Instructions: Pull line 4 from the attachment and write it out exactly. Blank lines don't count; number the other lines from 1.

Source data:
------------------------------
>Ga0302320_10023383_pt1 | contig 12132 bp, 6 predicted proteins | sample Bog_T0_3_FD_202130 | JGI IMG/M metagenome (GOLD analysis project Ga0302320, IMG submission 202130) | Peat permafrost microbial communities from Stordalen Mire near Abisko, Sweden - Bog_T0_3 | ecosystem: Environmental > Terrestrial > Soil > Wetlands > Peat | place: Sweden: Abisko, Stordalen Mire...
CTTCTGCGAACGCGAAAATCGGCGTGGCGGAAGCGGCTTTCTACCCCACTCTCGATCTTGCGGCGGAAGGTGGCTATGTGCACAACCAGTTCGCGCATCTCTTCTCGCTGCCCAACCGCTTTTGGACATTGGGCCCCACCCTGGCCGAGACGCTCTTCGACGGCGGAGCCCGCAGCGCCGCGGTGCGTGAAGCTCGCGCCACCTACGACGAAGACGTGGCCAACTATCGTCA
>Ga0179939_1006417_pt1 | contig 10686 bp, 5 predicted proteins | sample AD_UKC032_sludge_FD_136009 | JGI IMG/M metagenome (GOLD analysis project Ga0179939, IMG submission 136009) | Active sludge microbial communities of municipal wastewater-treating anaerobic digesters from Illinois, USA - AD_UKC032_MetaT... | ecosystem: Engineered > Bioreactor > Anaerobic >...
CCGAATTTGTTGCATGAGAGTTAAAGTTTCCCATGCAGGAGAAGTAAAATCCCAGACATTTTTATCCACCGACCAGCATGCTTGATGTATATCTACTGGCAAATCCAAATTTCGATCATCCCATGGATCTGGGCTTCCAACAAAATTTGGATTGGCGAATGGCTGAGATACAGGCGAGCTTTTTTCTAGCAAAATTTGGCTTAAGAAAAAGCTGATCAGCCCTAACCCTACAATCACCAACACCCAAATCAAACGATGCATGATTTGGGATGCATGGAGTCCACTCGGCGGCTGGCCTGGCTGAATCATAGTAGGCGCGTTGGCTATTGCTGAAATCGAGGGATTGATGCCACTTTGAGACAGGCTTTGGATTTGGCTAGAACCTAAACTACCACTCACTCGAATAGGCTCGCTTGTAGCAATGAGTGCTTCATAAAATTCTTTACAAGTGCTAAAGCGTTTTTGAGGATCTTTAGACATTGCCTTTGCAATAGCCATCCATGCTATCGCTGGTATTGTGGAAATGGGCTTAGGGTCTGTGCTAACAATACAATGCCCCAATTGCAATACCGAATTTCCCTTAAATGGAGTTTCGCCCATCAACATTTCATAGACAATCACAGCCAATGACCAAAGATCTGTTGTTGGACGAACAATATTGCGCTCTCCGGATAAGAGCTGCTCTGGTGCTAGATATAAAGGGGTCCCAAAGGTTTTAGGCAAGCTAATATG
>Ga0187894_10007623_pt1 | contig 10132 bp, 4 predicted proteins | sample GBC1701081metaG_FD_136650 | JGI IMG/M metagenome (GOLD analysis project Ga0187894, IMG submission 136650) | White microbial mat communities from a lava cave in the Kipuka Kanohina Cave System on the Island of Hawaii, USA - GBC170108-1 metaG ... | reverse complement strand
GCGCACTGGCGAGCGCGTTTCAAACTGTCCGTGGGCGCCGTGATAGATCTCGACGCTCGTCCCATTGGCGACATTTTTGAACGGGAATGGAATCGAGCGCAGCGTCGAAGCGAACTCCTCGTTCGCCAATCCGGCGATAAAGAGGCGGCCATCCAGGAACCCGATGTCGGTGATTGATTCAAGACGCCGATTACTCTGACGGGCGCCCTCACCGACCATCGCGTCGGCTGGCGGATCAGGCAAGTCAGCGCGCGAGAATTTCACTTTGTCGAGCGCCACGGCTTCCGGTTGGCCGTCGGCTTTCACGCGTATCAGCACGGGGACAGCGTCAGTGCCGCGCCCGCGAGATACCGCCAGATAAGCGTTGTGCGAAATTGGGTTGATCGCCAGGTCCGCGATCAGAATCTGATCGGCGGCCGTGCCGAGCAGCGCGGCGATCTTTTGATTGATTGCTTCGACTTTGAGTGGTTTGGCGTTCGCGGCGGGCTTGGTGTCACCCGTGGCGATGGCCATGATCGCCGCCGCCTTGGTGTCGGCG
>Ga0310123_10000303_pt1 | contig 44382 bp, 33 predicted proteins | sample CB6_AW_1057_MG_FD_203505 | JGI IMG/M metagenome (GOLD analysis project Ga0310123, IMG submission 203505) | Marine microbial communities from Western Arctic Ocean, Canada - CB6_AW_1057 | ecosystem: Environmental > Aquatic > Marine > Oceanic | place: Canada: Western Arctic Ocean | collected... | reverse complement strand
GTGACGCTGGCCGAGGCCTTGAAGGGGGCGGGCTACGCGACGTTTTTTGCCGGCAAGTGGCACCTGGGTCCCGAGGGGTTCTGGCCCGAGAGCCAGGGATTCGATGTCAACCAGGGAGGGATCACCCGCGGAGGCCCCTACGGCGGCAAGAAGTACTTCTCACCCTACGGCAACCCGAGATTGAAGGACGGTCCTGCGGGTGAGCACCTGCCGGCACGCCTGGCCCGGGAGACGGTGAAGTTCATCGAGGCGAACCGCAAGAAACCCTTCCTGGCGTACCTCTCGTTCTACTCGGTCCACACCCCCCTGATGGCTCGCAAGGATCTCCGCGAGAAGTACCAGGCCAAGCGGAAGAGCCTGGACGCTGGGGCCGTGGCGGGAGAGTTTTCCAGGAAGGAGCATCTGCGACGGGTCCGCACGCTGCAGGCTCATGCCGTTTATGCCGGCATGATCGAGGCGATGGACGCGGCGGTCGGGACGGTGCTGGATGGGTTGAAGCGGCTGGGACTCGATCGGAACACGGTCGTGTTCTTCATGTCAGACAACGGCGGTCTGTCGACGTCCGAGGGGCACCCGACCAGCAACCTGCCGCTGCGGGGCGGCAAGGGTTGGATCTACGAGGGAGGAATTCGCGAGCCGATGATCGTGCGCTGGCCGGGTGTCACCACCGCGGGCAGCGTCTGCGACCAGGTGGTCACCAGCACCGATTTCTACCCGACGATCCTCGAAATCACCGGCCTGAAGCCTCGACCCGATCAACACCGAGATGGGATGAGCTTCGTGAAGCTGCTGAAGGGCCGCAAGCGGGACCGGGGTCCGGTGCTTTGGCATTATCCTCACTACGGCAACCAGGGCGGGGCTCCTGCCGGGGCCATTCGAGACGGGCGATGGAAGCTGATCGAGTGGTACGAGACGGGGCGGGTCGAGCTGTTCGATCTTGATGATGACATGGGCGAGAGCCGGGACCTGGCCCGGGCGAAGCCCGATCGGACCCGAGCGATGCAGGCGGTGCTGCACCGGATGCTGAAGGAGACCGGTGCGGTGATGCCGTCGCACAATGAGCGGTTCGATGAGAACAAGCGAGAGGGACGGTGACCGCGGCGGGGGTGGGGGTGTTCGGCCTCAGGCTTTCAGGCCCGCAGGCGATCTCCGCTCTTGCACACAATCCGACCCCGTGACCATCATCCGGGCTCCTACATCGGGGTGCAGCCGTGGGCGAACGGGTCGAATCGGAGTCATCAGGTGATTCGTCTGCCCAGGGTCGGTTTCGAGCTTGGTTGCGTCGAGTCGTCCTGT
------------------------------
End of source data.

CCGAATTTGTTGCATGAGAGTTAAAGTTTCCCATGCAGGAGAAGTAAAATCCCAGACATTTTTATCCACCGACCAGCATGCTTGATGTATATCTACTGGCAAATCCAAATTTCGATCATCCCATGGATCTGGGCTTCCAACAAAATTTGGATTGGCGAATGGCTGAGATACAGGCGAGCTTTTTTCTAGCAAAATTTGGCTTAAGAAAAAGCTGATCAGCCCTAACCCTACAATCACCAACACCCAAATCAAACGATGCATGATTTGGGATGCATGGAGTCCACTCGGCGGCTGGCCTGGCTGAATCATAGTAGGCGCGTTGGCTATTGCTGAAATCGAGGGATTGATGCCACTTTGAGACAGGCTTTGGATTTGGCTAGAACCTAAACTACCACTCACTCGAATAGGCTCGCTTGTAGCAATGAGTGCTTCATAAAATTCTTTACAAGTGCTAAAGCGTTTTTGAGGATCTTTAGACATTGCCTTTGCAATAGCCATCCATGCTATCGCTGGTATTGTGGAAATGGGCTTAGGGTCTGTGCTAACAATACAATGCCCCAATTGCAATACCGAATTTCCCTTAAATGGAGTTTCGCCCATCAACATTTCATAGACAATCACAGCCAATGACCAAAGATCTGTTGTTGGACGAACAATATTGCGCTCTCCGGATAAGAGCTGCTCTGGTGCTAGATATAAAGGGGTCCCAAAGGTTTTAGGCAAGCTAATATG